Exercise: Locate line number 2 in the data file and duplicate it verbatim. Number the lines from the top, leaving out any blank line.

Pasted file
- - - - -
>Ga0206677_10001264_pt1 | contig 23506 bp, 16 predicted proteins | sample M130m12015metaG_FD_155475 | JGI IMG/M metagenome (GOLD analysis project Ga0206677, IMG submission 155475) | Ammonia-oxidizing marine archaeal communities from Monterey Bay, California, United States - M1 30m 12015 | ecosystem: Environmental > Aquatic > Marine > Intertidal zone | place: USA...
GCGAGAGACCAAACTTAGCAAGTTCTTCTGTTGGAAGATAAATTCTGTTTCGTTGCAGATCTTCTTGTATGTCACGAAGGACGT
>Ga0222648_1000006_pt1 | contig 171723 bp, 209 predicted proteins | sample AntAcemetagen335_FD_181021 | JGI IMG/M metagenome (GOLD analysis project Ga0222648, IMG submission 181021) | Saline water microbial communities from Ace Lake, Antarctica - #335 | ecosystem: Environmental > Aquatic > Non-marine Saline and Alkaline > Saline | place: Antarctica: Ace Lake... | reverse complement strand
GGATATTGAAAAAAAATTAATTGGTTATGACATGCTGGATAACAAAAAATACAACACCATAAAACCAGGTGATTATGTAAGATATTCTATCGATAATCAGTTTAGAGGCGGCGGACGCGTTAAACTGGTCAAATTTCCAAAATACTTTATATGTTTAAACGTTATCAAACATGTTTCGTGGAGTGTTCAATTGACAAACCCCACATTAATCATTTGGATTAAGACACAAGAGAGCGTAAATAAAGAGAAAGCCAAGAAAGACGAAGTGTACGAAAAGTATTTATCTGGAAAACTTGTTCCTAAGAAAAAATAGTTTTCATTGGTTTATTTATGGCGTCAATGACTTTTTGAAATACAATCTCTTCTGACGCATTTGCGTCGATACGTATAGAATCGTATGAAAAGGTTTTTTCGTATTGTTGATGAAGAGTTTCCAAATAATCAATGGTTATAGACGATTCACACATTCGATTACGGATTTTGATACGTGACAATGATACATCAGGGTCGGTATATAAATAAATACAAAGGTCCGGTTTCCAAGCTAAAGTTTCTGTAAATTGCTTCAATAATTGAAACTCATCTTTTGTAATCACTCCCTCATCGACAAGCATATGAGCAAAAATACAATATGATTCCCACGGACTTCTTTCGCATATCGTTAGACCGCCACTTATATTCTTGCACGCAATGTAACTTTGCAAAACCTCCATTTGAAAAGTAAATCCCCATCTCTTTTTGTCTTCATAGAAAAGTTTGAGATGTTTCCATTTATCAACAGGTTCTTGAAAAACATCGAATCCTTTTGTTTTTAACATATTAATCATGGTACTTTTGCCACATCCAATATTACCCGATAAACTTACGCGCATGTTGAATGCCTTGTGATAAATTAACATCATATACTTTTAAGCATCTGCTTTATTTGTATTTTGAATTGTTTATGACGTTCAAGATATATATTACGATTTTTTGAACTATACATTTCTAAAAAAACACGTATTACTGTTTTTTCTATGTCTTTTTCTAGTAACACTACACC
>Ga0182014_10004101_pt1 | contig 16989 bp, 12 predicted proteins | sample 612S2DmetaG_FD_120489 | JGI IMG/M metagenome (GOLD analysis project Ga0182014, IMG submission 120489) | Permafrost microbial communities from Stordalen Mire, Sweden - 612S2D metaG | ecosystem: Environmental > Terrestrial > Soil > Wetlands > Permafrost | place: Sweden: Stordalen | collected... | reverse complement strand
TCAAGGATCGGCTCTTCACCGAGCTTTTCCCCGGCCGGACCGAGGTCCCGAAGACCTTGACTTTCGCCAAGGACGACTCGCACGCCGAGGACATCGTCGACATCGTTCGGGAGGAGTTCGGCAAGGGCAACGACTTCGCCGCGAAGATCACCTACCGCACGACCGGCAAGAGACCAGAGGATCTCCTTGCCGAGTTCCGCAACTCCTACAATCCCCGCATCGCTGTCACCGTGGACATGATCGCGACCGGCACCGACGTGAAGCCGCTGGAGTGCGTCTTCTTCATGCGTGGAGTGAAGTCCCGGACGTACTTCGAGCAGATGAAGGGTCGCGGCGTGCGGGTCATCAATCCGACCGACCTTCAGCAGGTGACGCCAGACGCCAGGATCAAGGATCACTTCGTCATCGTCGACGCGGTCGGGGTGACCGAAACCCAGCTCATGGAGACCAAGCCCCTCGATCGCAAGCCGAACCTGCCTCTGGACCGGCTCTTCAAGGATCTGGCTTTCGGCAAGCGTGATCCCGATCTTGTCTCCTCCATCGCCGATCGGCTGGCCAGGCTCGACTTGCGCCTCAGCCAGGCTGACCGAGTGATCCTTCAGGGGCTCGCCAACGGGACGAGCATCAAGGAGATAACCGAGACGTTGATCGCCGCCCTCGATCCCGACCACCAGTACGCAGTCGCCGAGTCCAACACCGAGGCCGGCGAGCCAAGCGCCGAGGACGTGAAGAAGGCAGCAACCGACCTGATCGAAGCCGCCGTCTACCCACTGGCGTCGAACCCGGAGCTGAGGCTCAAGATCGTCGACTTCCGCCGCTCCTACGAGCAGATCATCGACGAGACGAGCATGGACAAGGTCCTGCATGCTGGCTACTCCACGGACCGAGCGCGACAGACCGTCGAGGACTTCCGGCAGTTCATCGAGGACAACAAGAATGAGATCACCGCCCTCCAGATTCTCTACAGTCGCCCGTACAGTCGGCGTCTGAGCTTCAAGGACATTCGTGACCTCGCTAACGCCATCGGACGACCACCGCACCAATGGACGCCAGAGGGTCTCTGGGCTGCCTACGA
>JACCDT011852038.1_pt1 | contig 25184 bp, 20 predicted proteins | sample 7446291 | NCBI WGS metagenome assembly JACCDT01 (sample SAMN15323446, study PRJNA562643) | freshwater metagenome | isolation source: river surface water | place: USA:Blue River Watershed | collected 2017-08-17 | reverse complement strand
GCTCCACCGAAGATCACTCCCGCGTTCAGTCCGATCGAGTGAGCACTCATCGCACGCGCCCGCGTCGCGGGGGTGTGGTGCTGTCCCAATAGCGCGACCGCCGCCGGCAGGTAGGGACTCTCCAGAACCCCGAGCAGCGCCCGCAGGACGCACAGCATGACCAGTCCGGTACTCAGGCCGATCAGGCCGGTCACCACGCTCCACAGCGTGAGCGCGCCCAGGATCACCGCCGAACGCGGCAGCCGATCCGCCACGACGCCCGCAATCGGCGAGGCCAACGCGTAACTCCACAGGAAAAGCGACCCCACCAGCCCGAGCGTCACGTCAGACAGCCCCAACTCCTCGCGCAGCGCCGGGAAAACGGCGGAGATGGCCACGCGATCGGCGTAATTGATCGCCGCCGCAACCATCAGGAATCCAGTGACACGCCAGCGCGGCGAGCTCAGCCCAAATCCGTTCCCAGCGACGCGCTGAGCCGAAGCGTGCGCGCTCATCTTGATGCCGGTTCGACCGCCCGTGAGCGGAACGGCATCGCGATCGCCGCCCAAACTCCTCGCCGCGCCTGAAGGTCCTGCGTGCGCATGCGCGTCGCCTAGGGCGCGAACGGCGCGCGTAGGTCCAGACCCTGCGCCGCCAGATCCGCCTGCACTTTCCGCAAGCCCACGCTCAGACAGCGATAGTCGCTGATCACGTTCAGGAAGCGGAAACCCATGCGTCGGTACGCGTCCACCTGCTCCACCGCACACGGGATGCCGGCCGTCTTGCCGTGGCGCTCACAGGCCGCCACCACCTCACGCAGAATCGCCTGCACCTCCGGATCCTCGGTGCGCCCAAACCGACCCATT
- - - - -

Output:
GCGAGAGACCAAACTTAGCAAGTTCTTCTGTTGGAAGATAAATTCTGTTTCGTTGCAGATCTTCTTGTATGTCACGAAGGACGT